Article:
|BBC ONE Unplaced Week 27|
Criminal Justice is a compelling, new, five-part thriller written by the highly acclaimed Peter Moffat. Made by BBC Drama Production for BBC One, the drama transmits over five consecutive nights. Rising star Ben Whishaw (Perfume, I'm Not There) heads an impressive British ensemble cast which includes: Pete Postlethwaite (In The Name Of The Father, Brassed Off), David Harewood (Blood Diamond, The Vice), Bill Paterson (Sea Of Souls), Con O'Neill (Learners) and Lindsay Duncan (Longford, Perfect Strangers).
One mad night and Ben Coulter's life is changed for ever. As he gets ready to go out on the town, the carefree 21-year-old looks in the mirror. It will be the last time he's able to recognise the person who looks back. Little does Ben know that a wild encounter with the sexy, young Melanie Lloyd will tear his life apart. They go for a ride in his father's black cab and a crazy evening ensues.
At the end of an uncharacteristically drug and drink-fuelled night out, Ben finds himself charged with murder and, worse still, he can't remember what happened the night before.
What follows is a rollercoaster ride through the criminal justice system; where the truth is optional and what counts is playing the game, in order to come out on top.
No one wants to hear Ben's side of the story. A complex game of cat and mouse begins as soon as he is arrested, played out between the duty solicitor, the world-weary Stone, and the pugnacious Detective Superintendent Box.
At the end of the night, Ben is finally charged with murder and appears before the magistrates in the morning.
Ben's shocked parents don't know where to turn and, deep down, there is a terrifying doubt: could their son really be a murderer?
His father has employed new, high-class lawyers to represent his son and Ben and Stone part ways. Ben is denied bail and remanded in custody.
Ben Coutler is played by Ben Whishaw, Melanie Lloyd by Ruth Negga, Stone by Con O'Neill, DS Box by Bill Paterson, Barry Coulter by David Westhead and Mary Coulter by Juliet Aubrey.
Peter Moffat is a former barrister whose previous dramas include Bafta- and Emmy-nominated Hawking, North Square and Cambridge Spies. Criminal Justice is directed by Otto Bathurst (Five Days and Hustle) and Luke Watson.
Freddy Graham (David
Harewood) offers Ben
Ben's world becomes a labyrinth of oppressive places – police station, prison and courtroom – as Peter Moffat's compelling drama continues.
As Ben steps off the prison bus he has to learn the ropes quickly if he is to survive unharmed. He has already made an enemy of a new, returning inmate, Milroy.
Ben's only ally is his cell-mate, Hooch, who guides him through the precarious waters of prison life.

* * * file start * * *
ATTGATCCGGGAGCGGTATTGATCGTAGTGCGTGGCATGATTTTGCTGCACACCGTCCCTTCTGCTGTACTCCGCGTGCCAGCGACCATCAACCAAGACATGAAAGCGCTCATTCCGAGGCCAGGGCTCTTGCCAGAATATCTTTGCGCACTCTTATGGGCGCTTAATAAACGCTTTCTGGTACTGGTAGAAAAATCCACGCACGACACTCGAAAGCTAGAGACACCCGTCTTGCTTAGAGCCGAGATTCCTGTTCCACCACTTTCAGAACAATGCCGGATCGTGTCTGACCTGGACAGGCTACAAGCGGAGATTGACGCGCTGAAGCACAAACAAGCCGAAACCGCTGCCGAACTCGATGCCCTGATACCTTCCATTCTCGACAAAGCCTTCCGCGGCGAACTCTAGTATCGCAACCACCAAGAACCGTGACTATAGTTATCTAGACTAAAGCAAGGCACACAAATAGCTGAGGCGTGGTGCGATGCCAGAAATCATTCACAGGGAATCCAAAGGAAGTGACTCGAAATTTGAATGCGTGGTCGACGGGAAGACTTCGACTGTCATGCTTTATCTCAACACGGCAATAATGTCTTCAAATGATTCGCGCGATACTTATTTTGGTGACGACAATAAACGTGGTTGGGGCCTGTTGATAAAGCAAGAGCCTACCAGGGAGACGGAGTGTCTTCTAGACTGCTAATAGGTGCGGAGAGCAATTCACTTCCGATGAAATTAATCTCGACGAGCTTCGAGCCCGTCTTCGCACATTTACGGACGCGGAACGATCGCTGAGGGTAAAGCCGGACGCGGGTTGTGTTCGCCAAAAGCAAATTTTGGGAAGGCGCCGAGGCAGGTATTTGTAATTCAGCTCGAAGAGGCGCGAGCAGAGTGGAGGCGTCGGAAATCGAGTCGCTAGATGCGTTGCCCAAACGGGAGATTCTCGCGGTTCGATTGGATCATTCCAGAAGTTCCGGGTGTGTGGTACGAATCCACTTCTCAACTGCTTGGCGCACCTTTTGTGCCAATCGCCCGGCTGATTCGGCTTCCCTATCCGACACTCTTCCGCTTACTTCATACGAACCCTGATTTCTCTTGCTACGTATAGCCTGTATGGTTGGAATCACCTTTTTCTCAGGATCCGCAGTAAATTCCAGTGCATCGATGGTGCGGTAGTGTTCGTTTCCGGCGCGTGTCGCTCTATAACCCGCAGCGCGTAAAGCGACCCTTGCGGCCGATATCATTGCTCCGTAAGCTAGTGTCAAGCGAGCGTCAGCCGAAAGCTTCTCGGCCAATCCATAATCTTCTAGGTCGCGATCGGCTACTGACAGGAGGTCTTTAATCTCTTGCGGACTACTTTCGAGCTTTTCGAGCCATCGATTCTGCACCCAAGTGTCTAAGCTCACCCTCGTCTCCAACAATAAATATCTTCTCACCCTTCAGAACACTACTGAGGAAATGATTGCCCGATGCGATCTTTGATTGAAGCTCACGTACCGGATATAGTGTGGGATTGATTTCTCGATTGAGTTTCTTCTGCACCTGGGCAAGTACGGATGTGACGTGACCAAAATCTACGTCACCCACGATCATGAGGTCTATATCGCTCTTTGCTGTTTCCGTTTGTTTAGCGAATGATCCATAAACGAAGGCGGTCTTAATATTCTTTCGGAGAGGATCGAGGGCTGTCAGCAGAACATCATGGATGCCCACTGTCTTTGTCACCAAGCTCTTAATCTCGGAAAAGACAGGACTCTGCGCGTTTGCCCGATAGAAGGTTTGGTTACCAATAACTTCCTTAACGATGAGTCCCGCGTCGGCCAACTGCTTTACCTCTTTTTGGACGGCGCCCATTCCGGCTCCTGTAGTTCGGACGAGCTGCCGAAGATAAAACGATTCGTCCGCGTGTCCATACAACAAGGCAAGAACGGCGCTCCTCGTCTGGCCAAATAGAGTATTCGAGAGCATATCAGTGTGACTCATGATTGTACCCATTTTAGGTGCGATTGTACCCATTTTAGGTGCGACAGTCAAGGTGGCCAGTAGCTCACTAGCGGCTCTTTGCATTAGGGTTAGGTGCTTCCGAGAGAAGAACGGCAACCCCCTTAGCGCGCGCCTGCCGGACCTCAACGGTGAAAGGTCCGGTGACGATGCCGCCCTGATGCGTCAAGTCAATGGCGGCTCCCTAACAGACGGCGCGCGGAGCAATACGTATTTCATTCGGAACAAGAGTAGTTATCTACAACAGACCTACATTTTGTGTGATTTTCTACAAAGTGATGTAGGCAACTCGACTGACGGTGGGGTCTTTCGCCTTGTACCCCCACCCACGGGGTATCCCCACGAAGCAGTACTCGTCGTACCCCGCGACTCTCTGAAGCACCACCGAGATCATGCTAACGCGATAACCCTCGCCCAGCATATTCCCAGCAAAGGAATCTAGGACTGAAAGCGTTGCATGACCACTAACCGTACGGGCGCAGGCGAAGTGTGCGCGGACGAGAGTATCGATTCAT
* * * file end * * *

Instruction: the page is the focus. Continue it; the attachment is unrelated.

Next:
The head man is Freddy Graham. It is clear that Graham has an extensive network and business on the outside and runs things with impunity inside. He even has bent prison guards turning a blind eye to whatever he wishes. Graham offers Ben protection in exchange for unspoken services, which Ben naively turns down.
After a big scare, it's not long before Ben quickly learns the new rules of prison life and, out of desperation, he accepts Graham's protection.
Back in court, it is decision time as Ben needs to make up his mind about his plea.
The prosecution are worried that Ben's good character might risk a "not guilty" verdict at trial. In order to avoid an embarrassing result, the prosecution are prepared to offer no contest if Ben were to admit manslaughter. However, Ben won't confess to a crime he can't remember committing.
When Ben returns to prison, Graham calls in his favour and Ben discovers the real price he has to pay for protection. Ben has to smuggle drugs in from the visiting room. If he fails, another prisoner will be killed.
Ben meets Stone in the visitor's room and rehires him to be his legal representation. Meanwhile, the smuggled drugs are passed to him.
With time running out, Ben has to swallow the drugs before guards search him when he re-enters the prison wing...
Ben Coulter is played by Ben Whishaw, Milroy by Ian Peck, Hooch by Pete Postlethwaite, Freddy Graham by David Harewood and Stone by Con O'Neill.
An anxious Ben is about to go back to court with his new barrister, Alison Slaughter, as Peter Moffat's drama continues. As Ben is unable to recall what happened on the fateful night, Slaughter has decided that Ben will admit to the killing in self defence which – if the jury believes him – will see him set free. Feeling that he has no other option, Ben reluctantly goes along with this plan, but is distraught to see his mother flee the court.
After a tough day in court, Ben is desperate to speak to his mother and reassure her that he didn't kill anyone. Believing that his debt to Graham is now repaid, Ben reluctantly goes to see Milroy and pays to borrow a mobile phone so that he can call his mum to explain.
The following morning, Ben discovers that Milroy's phone is missing and he knows that Milroy will kill him. Blinded by absolute fear and panic, Ben attempts to escape through an open gate, but is left with a bloody nose when the gate is slammed in his face. Ben is forced to spend a night in the hospital wing, surrounded by screaming prisoners.